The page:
Hoover Dam

COMMENTARY: China’s troubles test economic thinking in a Zero Lower Bound world economy

A German couple on the train to Kowloon on Friday told me China’s economic slowdown had brought the unexpected benefit of an improvement in summer air quality.

For their two year old son, they said, this meant more outings in their current home city, Guangzhou, the centre of a conurbation with 44 million people and smog to rival Los Angeles.

For economists around the world, however, the question is whether the Chinese economy is metaphorically pausing for breath or choking on its own success.

There was no sign of the latter here in Kowloon over the weekend. The city better known as Hong Kong has been teeming with people celebrating the ancient Chinese ‘Moon’ festival amidst the neon-lit brands of modern capitalism.

But are troubled times looming for the global economy as a result of China’s recent problems? The world’s stock markets seem to think so, judging by the relentless decline in share prices since April.

The Bank of England’s chief economist, Andy Haldane, intensified the negative mood a week ago when he warned that ‘the balance of risk to UK growth is skewed significantly and squarely to the downside’.

Decoded, that means he thinks the recovery of the last two years could well give way soon to the kind of slowdown we have seen in China this summer.

If that were to happen, the conventional monetarist response would be to cut interest rates. But the trouble is that interest rates across the Western world have effectively been stuck at zero for six years, and there is ‘materially less room for manouevre’, as Haldane politely put it.

This phenomena of being ‘Zero Lower Bound’ has not happened so universally or for such a prolonged period since the Great Depression of the 1930s.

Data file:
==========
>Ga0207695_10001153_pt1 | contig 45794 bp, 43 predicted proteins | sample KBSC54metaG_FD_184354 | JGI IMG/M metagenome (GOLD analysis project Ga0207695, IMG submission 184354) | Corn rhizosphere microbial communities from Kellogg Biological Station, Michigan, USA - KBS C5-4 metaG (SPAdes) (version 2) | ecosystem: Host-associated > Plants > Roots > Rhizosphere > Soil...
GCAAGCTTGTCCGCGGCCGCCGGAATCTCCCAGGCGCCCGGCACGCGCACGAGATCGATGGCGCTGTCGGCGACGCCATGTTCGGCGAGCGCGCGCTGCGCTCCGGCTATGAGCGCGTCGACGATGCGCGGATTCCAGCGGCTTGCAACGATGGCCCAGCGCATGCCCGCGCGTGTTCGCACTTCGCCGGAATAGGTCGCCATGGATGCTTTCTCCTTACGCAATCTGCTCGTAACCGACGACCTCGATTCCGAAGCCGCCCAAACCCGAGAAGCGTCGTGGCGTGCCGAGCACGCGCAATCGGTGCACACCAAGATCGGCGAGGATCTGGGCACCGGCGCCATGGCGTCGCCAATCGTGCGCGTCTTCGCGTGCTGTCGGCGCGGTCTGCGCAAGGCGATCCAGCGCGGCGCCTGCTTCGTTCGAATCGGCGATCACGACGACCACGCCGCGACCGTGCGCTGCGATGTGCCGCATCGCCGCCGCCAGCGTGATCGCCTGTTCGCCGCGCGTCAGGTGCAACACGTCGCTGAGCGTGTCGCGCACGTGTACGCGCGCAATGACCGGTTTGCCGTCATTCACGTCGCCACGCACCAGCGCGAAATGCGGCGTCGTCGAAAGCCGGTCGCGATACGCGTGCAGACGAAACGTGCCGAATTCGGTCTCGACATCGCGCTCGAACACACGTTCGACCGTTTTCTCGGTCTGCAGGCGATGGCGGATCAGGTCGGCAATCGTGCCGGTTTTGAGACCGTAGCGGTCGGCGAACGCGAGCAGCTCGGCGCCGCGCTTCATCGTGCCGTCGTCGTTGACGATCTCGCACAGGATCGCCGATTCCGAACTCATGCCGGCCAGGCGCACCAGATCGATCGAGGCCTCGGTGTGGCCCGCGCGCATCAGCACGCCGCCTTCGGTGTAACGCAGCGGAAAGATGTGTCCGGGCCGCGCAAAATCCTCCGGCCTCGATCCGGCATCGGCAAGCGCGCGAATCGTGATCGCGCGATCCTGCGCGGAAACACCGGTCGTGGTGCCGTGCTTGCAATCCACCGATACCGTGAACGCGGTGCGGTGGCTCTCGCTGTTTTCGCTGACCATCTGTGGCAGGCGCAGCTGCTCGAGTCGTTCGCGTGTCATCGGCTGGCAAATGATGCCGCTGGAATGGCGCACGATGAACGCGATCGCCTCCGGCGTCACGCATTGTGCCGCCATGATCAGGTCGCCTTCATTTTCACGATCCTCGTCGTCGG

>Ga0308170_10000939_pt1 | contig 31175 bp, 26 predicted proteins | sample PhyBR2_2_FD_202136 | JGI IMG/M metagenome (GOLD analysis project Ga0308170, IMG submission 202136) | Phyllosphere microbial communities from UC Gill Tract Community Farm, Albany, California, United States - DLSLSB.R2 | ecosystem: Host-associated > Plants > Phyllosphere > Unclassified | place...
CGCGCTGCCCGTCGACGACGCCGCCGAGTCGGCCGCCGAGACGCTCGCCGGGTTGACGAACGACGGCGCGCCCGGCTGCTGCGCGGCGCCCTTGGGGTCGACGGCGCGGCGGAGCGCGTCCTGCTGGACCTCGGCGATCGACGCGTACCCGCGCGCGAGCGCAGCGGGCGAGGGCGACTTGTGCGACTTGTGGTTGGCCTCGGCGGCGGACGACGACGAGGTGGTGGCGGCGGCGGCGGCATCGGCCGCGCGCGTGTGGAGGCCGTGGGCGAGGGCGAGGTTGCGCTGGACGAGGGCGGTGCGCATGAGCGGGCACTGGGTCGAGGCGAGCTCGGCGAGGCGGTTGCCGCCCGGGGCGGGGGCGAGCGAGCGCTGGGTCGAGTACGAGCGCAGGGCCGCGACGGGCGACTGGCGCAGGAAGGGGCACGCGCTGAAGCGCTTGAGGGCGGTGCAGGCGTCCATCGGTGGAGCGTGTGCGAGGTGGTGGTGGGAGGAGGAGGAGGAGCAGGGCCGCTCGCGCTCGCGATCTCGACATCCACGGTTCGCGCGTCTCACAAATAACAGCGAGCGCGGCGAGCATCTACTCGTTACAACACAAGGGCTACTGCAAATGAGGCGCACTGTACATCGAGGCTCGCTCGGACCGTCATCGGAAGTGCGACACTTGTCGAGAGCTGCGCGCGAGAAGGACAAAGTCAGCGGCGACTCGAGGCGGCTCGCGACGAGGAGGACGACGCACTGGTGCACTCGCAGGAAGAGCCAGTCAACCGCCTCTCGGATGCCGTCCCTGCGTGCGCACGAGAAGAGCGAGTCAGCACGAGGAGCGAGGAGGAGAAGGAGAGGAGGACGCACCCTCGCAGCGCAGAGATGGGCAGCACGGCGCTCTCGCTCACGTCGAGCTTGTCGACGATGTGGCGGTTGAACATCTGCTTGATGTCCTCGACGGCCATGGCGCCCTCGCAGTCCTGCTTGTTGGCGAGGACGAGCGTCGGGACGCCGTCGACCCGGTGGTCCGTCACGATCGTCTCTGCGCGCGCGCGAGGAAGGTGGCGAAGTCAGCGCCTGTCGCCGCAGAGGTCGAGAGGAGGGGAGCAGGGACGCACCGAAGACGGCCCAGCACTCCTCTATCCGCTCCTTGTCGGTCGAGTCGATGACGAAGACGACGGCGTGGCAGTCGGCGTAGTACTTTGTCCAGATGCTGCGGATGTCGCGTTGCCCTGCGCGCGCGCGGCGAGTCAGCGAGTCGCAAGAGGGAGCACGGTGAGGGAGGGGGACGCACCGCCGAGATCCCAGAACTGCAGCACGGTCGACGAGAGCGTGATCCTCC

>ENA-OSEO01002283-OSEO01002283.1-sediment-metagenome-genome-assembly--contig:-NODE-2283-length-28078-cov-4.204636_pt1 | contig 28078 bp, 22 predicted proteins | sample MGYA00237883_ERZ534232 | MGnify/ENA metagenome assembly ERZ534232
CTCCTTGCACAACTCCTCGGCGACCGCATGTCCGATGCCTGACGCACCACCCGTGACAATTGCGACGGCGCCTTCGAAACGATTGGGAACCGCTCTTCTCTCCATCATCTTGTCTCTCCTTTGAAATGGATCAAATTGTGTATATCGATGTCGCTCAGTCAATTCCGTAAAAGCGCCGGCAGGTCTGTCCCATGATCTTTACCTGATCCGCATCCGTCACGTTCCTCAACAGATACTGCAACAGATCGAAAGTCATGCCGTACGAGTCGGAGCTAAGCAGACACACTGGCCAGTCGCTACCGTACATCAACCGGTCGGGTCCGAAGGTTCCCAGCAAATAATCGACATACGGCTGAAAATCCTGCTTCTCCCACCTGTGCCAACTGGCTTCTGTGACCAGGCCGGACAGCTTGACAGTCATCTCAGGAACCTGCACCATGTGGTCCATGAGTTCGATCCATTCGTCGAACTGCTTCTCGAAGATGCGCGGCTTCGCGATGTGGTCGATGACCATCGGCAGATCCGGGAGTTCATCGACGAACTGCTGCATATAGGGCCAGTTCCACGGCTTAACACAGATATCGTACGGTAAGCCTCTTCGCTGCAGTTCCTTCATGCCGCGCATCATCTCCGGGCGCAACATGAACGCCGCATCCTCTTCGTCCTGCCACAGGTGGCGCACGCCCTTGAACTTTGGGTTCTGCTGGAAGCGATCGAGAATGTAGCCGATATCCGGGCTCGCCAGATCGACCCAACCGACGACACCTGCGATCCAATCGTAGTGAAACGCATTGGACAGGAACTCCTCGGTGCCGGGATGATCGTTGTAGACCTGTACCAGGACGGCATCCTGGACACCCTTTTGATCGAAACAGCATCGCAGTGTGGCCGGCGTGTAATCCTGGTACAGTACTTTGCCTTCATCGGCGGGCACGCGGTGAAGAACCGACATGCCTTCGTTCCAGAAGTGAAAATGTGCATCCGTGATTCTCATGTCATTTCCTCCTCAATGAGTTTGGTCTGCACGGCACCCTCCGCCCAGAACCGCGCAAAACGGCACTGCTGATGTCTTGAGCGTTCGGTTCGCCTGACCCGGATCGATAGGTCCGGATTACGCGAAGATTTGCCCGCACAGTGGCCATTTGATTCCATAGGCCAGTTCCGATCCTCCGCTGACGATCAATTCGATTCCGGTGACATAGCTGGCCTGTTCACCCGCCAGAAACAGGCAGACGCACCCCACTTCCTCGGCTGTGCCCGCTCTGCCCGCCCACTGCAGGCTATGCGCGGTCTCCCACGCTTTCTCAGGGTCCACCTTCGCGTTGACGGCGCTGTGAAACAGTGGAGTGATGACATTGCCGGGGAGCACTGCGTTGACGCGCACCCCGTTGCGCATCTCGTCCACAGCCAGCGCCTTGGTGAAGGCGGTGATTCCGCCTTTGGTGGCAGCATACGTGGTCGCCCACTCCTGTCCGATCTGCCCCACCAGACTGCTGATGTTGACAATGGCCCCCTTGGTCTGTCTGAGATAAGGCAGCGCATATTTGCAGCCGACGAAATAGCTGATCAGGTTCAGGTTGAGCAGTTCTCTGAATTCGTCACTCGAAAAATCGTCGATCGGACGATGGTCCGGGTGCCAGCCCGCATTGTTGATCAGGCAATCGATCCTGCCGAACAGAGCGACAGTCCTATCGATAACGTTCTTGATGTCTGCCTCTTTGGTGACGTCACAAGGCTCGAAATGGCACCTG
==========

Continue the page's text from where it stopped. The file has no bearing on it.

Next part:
Such is the desperation among monetarist policy makers that some are referring back - not entirely flippantly – to Milton Friedman’s suggestion that deflation can ultimately be tackled by dropping money from helicopters.

In a sense, the guru of monetarism’s idea was implemented in 2009 when the US, UK and EU all introduced quantitative easing (QE) in an attempt to mitigate the last recession.

Over three years, the Bank of England electronically created £375 billion of new money and used it to purchase gilts from private investors such as pension funds and insurance companies.

The result was a boom in share and corporate bond prices that disproportionately benefited the wealthy. The supposed trickle-down effect was, at best, negligible. And QE made no direct contribution to the kind of investments that will drive long term economic growth.

In this desert of economic ideas, new thinking should be like an oasis on the horizon – at the very least worth a closer look.

That was not the case at first with Jeremy Corbyn’s ‘People’s QE’, but there does now seem to be a growing realisation that this proposal is not as whacky as some claimed in the heat of the Labour leadership battle.

Anthony Hilton, city editor of the Evening Standard, recently acknowledged that people’s QE - the Bank of England printing money to buy bonds issued by housing associations, health trusts or an infrastructure bank - is ‘a perfectly credible and workable idea’.

He argued you could achieve the same thing by allowing these institutions to borrow money at low interest rates on the market. But, either way, he thought failure to invest was squandering ‘a once in a generation opportunity to rebuild this country’.

In the 1930s, US President Franklin Roosevelt took out a massive public mortgage to finance the construction of the Hoover Dam.

The aim was to harness the Colorado river to power, literally, the development of Los Angeles, Las Vegas and Phoenix. And now, as the US celebrates the dam’s 80th anniversary, it is still doing its job.

We have nothing tangible to show for the QE of 2009-12. However, ‘people’s QE’ – done properly – could deliver infrastructure that will be viewed with awe and respect by generations to come.

Who knows, we might even be wise enough to invest in ways that allow the children of the future to go out to play in clean air.


Steve Howell is chief executive of Freshwater UK, the Cardiff-headquartered communications consultancy, and author of the novel, Over The Line, which is on sale at bookshops and via Amazon (Kindle). Follow him on Twitter: @FromSteveHowell


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Impact Report 2017

Impact report 2017